In a media briefing this morning on the Clean Power Plan, Janet McCabe, acting assistant administrator for the Environmental Protection Agency’s (EPA’s) Office of Air and Radiation made no announcement of major changes but did note that the final rule will be published in the Federal Register tomorrow, Friday, October 23. That publication starts the clock on expected lawsuits as well as the 90-day comment period on the proposed federal implementation plan and on model rules.
McCabe noted that what critics called a delay in publication was “a routine, standard process” that actually moved quite quickly, in her view, as it involved checking “three packages” for typos, formatting problems, and the like. The three packages are the final Clean Power Plan, the proposed federal plan for implementation (used if states do not develop their own implementation plan), and the proposed model rules (for use by states developing their own plans). There were “no substantive changes” between the prepublication version and the version that will be published in the Federal Register, she said.
EPA staff have been working with all states and other stakeholders since the August 3 release of the final rule, McCabe said. Two specific issues have presented the most questions: details concerning states’ initial submittal for an extension on their state implementation plans and questions concerning the Clean Energy Incentive Program (CEIP). States have until September 2016 to file their initial request for an extension and then, if approved, up to September 2018 to submit their final plan.
When asked how many states have inquired about an extension, McCabe said it had been “a general topic of conversation” and that “many states” are expected to file for an extension.
Questions concerning the CEIP have centered around the criteria for eligible projects and how to distribute allowances among states. McCabe said the EPA will be holding calls in November and December to share information on those issues.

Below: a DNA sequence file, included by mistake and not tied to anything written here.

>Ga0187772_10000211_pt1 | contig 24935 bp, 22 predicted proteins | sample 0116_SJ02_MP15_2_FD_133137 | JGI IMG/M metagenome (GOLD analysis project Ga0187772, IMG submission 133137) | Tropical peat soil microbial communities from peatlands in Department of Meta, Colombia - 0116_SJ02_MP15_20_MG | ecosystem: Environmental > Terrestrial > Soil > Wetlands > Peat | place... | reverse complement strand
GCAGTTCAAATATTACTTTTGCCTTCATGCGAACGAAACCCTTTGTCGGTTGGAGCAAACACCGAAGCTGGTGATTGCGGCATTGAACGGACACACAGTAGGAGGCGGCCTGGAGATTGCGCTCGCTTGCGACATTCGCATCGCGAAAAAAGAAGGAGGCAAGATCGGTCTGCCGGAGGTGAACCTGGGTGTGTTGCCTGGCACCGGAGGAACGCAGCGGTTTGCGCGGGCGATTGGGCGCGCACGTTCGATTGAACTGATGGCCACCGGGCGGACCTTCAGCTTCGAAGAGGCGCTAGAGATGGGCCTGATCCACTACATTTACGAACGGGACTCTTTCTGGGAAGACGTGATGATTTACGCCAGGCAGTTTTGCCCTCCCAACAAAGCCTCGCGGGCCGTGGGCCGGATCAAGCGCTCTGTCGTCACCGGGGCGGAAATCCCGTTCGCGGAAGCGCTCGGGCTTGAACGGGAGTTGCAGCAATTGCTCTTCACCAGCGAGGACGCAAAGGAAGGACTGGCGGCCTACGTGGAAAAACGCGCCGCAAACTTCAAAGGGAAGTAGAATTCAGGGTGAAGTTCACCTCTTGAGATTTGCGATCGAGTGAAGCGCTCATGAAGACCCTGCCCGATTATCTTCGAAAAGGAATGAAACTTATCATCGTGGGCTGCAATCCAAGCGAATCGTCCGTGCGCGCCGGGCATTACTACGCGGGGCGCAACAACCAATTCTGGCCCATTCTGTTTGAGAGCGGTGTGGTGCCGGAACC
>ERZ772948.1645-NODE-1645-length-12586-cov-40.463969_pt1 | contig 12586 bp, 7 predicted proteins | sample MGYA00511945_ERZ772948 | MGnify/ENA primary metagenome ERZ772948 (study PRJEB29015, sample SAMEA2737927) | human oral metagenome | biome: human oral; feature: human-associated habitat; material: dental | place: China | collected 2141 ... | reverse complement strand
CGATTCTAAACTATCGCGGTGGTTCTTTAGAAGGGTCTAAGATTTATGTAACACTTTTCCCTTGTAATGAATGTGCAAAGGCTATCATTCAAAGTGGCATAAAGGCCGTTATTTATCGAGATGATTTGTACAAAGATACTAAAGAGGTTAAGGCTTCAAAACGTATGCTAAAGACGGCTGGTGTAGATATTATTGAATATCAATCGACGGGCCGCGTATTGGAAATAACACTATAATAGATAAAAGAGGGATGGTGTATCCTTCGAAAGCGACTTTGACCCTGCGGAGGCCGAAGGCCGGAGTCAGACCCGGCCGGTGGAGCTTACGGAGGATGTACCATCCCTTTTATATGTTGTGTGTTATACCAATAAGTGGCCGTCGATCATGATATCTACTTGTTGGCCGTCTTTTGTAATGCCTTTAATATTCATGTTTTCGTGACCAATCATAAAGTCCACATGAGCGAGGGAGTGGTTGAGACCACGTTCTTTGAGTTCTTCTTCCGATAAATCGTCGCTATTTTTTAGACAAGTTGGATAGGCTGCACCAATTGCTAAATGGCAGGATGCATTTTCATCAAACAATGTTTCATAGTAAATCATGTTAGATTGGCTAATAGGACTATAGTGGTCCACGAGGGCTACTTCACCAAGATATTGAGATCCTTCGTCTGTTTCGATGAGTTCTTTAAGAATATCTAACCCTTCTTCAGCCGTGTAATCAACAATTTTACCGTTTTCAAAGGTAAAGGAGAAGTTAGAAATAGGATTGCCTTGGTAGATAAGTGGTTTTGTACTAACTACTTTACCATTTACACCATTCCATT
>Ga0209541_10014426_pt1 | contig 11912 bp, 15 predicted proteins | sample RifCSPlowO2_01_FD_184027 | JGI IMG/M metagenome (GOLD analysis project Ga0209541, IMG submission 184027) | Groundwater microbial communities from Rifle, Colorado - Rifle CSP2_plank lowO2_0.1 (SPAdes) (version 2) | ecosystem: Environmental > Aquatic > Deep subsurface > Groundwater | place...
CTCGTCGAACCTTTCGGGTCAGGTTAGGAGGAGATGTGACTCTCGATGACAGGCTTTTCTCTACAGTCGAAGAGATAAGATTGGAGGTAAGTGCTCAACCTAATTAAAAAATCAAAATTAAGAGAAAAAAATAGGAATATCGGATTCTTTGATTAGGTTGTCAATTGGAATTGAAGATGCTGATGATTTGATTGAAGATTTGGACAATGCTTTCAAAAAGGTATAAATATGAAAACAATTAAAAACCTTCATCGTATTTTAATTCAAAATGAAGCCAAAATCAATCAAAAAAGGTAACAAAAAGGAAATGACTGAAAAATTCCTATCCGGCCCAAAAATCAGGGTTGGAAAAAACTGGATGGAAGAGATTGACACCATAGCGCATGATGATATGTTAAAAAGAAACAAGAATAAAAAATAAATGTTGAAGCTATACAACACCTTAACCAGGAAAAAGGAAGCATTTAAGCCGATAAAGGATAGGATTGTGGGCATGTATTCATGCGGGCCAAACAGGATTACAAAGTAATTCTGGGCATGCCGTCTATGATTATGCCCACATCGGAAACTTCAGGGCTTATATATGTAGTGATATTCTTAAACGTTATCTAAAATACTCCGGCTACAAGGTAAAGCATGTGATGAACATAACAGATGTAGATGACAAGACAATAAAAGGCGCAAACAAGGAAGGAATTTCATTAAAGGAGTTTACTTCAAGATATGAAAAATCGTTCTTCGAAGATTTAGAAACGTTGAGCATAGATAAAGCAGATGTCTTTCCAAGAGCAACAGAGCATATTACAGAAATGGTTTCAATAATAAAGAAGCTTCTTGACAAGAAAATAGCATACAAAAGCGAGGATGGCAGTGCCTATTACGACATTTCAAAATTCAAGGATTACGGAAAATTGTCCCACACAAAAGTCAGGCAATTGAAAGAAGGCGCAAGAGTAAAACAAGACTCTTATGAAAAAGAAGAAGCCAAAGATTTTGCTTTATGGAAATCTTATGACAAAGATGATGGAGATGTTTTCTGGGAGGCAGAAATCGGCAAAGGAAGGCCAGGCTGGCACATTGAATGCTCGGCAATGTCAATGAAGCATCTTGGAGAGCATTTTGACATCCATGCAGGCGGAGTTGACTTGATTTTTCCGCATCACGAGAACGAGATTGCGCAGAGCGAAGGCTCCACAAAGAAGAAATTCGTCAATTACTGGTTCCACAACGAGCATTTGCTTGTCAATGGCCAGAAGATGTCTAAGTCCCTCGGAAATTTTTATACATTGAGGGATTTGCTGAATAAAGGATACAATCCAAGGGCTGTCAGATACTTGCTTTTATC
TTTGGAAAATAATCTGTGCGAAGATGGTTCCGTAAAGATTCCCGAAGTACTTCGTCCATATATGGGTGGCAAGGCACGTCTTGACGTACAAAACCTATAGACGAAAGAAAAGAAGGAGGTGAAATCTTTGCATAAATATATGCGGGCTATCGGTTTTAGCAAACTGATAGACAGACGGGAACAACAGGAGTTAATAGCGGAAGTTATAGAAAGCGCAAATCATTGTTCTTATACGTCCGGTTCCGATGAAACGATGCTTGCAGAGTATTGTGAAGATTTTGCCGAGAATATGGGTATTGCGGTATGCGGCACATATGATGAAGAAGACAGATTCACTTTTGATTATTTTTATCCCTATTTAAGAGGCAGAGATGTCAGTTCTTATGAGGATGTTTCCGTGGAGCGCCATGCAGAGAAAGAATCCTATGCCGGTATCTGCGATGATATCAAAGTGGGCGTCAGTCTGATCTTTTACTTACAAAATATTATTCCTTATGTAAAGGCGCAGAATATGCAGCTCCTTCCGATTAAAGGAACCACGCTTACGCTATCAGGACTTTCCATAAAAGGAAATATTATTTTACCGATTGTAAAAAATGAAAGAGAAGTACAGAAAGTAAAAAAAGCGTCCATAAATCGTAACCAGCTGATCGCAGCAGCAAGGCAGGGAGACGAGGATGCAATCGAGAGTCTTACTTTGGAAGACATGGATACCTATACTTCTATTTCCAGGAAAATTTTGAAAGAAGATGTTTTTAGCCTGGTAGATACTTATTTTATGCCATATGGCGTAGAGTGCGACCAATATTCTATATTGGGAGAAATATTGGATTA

When asked by Amy Harder of the Wall Street Journal about the claims that the Clean Power Plan is on shaky legal ground, McCabe responded that the agency believes its application of Clean Air Act Section 111(d) conforms with the agency’s authority under that act. In September, the U.S. Court of Appeals for the D.C. Circuit denied a request to stay the rule on the grounds that petitioners had not satisfied “the stringent standards that apply to petitions for extraordinary writs that seek to stay agency action.”
McCabe noted that EPA staff are attending numerous events to share information and respond to questions about the plan. POWER is sponsoring one such event, a one-day conference on legal and compliance issues concerning the Clean Power Plan and other recently finalized federal environmental regulations on December 7 at the Mirage in Las Vegas. Navigating Legal Implications of Power Industry Regulations, designed for generating companies and their industry partners, includes leading energy and environmental legal experts as well as a keynote by EPA General Counsel Avi S. Garbow.
—Gail Reitenbach, PhD, Editor (@GailReit, @POWERmagazine)